Here's a surprise. The Salt Lake Art Center is not open on Sundays, which has always bugged me a little bit because I think Sunday afternoons were meant for museum visits. The surprise? The Church of Jesus Christ of Latter-Day Saints' Church History Museum is open on Sundays. For an organization that believes in keeping the sabbath day holy, I was pleasantly surprised to discover the Church agrees that visiting a museum is an appropriate activity for a Sunday afternoon.
How did I discover this fact? Well, I went to the museum as my second stop on Salt Lake City's current circuit of LeConte Stewart exhibits. There are two shows featuring the artist's work; a joint effort by the Utah Museum of Fine Arts (UMFA) and the Church History Museum. I started at UMFA to see more Stewart paintings in one location than you'll ever see again. And all of those paintings represent places in Utah.
The exhibit at UMFA is titled LeConte Stewart: Depression Era Art. I wasn't expecting to like the show as much as I did. Stewart's paintings from the 1930s are melancholy, even bleak. That realization that things were troubling for many Americans during the depression makes this show relevant today. Here are some paintings I found interesting.
A whole gallery is dedicated to the idea that small businesses struggle in a bad economy. Hometown businesses shutting down were featured in a number of Stewart's paintings. As the son of a small business owner, I found these paintings beautiful. Here's Untitled (The Golden Rule) (c. 1930s, oil on board), my photo may not show the detail, but the business shows torn curtains and broken windows.
And here is the Green Front (1935, oil on canvas), which shows a general store in Kaysville, Utah owned by W.D. Adams and Sons. While the store survived the depression, the painting still evokes the realities of doing business in a struggling economy.
I enjoyed seeing Stewart's painting process in action. Stewart worked from real life, not from photographs. He made sketches and then painted studies before completing the final work, and many of those studies were beautiful and on display.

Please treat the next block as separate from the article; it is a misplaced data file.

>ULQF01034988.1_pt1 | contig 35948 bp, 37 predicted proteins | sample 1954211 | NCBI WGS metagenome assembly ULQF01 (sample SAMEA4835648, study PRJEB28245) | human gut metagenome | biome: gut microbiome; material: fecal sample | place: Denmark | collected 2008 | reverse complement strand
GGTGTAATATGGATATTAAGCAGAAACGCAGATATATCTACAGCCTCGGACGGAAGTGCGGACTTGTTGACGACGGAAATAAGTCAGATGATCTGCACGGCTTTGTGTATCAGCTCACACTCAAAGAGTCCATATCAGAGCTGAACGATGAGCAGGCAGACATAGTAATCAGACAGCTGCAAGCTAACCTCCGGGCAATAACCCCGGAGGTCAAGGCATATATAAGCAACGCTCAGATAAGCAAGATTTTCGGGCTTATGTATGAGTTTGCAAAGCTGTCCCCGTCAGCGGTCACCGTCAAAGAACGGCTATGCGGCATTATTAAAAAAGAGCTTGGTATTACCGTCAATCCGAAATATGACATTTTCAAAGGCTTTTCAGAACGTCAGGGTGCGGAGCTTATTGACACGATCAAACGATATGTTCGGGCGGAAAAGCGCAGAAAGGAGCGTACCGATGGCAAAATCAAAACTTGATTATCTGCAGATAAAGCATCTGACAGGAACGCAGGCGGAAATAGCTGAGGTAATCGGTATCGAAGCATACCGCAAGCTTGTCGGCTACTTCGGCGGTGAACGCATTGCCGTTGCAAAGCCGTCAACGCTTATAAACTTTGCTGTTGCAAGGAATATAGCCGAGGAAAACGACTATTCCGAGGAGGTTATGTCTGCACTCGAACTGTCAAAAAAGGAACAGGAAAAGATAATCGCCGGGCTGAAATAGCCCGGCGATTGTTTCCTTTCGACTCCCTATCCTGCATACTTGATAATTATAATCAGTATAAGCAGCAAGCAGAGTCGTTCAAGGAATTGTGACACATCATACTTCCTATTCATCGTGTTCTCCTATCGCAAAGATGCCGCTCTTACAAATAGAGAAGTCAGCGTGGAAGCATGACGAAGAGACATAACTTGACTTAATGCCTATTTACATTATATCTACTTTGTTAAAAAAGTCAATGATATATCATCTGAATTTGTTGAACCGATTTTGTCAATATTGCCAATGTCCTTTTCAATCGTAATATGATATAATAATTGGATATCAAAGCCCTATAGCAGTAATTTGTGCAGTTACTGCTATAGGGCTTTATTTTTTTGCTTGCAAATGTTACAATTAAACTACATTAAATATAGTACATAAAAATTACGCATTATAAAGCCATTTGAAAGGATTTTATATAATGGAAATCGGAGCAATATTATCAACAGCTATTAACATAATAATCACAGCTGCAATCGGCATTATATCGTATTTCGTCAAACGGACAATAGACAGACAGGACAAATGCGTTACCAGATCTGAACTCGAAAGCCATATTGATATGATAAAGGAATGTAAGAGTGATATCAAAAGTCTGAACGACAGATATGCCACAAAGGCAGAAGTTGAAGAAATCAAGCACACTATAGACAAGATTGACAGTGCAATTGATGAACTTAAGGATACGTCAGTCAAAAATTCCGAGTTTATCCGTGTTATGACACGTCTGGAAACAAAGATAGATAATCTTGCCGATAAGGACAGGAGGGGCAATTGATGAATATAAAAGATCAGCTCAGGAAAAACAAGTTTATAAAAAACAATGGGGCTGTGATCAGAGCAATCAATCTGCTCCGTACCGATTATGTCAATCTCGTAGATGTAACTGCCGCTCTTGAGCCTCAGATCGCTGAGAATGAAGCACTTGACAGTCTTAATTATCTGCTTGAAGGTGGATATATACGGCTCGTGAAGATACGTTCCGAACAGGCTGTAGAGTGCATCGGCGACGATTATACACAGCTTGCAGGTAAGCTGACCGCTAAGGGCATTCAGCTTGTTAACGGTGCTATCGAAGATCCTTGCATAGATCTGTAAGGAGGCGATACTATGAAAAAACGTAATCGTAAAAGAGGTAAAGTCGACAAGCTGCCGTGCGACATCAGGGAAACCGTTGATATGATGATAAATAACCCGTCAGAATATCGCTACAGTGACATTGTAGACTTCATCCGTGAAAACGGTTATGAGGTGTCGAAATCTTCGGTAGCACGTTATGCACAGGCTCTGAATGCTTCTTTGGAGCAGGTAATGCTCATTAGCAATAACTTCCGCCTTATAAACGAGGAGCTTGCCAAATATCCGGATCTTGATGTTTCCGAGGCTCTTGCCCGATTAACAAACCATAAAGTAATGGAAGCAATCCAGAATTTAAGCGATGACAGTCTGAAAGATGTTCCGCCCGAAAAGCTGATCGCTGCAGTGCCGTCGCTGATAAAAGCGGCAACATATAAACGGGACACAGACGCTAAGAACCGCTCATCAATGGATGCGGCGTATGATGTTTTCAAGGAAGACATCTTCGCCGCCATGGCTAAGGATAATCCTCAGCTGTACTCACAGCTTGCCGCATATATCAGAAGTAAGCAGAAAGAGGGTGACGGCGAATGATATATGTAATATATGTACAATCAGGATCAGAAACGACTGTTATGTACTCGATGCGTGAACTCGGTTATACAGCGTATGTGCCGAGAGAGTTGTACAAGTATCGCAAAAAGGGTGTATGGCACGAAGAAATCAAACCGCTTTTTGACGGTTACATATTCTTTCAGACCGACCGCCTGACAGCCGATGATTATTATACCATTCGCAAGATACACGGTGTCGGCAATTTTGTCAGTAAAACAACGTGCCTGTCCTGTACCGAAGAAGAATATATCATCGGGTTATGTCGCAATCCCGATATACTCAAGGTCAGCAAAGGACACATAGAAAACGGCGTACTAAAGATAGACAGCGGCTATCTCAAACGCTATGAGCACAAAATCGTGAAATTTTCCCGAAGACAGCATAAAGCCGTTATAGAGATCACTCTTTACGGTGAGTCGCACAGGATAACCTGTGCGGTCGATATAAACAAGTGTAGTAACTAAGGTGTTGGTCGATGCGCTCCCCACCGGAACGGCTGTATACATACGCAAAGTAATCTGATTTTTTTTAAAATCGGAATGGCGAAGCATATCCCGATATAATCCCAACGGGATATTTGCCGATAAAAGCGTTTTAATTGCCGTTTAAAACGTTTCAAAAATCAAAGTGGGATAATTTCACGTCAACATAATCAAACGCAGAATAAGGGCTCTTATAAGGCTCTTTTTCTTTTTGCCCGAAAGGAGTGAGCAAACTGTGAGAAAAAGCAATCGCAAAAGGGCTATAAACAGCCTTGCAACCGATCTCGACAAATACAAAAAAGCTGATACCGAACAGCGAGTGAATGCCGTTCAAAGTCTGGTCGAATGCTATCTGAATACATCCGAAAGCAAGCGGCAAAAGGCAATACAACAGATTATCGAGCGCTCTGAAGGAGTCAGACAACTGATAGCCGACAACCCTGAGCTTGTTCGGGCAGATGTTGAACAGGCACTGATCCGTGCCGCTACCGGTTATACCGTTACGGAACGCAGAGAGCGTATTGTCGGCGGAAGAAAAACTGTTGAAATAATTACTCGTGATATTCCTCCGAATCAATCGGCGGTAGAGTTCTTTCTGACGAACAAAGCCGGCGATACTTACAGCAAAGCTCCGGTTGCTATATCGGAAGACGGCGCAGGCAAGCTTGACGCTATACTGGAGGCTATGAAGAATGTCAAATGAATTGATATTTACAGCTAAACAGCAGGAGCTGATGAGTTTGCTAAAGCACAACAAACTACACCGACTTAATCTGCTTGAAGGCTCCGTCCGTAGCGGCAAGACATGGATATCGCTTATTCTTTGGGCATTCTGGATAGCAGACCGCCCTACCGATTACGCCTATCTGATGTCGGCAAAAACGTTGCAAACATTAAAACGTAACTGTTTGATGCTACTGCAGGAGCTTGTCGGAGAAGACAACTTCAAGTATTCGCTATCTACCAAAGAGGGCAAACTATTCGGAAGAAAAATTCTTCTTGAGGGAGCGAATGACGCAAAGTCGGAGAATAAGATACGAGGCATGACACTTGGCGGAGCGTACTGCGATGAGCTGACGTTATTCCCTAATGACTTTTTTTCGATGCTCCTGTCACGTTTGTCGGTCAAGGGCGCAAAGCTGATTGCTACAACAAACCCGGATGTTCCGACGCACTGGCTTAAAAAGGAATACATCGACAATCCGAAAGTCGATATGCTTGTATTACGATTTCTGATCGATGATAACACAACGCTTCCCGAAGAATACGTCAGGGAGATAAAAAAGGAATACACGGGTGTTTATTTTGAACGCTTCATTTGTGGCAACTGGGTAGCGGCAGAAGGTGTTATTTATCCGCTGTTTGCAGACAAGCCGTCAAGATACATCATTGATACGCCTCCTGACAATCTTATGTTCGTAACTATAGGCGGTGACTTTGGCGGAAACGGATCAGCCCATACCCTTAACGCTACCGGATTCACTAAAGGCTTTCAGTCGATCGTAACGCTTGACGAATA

For example, Smith's House (1937, oil on canvas) was shown next to one sketch and two oil studies.
Then there's this photo of a brilliant painting, Approved by Postmaster General (1936, oil on canvas) shown next to a small study for the same painting.
One of my favorite paintings in the show is Private Car (1937, oil on canvas) showing unemployed men hitching a ride on a train in hopes of finding work somewhere else. By the way, what a great title for a painting exploring this subject matter.
In the study for the painting, the men are absent. While beautiful, it somehow lacks the same emotional impact.
Stewart also had a fascination with houses. Bleak, lonely houses that were struggling to survive in a time when households around the country were facing foreclosures. Here's one of my favorites featuring three homes; The Smiths', the Jones', and the Browns' (1936, oil on canvas).
My second stop was at the Church History Museum where the exhibit was titled, LeConte Stewart: The Soul of Rural Utah. Side note: What's with the carpeting? I don't think I've ever been to an art museum with carpeting. Polished concrete? Sure. Hard wood? Definitely. But carpeting? But other than the carpeting, this show was displayed beautifully; maybe even better than at UMFA. Most of the paintings were landscapes which I found less interesting than the introspective paintings at UMFA. But there were some standouts.
Here's Country Funeral (1948, oil on panel). This is a painting that forces the viewer to create stories.
Some of my favorite paintings were about religion. Stewart was a Mormon. He was commissioned by the LDS church to paint murals in several temples. For me, religions are at their best when they're commissioning artists to celebrate their beliefs. And in this show some of the best paintings are Stewart's depictions of LDS temples in which he painted murals. I like these paintings for two reasons. First, they're buildings that are architecturally interesting, built when the church was dedicated to making each temple unique, unlike now when temples seem to be little more than glorified, cookie-cutter stake centers. Second, I love the way the buildings reference temples built by the great cultures of the Americas; which seems appropriate considering the Book of Mormon's story line.
This is Hawaii Temple Construction (1918, oil on canvas).
And here is Alberta Temple, Evening (1921, oil on panel).
If you like Impressionism mixed with a good dose of the American west painted by the likes of Maynard Dixon, both of these shows are worth a visit. Or, if you just want to take a little pride in the art of Utah, both shows are worth a visit.